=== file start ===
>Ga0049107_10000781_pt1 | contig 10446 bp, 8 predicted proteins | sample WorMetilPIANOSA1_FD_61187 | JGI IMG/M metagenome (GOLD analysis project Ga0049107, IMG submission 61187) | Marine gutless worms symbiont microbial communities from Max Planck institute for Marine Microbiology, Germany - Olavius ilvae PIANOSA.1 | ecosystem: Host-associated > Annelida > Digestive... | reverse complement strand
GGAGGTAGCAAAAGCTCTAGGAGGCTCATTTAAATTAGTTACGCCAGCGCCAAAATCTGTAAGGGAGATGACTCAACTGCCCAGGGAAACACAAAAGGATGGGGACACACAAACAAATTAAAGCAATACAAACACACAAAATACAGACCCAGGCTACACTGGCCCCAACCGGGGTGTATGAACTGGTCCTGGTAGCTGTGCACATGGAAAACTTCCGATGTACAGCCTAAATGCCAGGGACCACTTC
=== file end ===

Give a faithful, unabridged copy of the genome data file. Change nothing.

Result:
>Ga0049107_10000781_pt1 | contig 10446 bp, 8 predicted proteins | sample WorMetilPIANOSA1_FD_61187 | JGI IMG/M metagenome (GOLD analysis project Ga0049107, IMG submission 61187) | Marine gutless worms symbiont microbial communities from Max Planck institute for Marine Microbiology, Germany - Olavius ilvae PIANOSA.1 | ecosystem: Host-associated > Annelida > Digestive... | reverse complement strand
GGAGGTAGCAAAAGCTCTAGGAGGCTCATTTAAATTAGTTACGCCAGCGCCAAAATCTGTAAGGGAGATGACTCAACTGCCCAGGGAAACACAAAAGGATGGGGACACACAAACAAATTAAAGCAATACAAACACACAAAATACAGACCCAGGCTACACTGGCCCCAACCGGGGTGTATGAACTGGTCCTGGTAGCTGTGCACATGGAAAACTTCCGATGTACAGCCTAAATGCCAGGGACCACTTC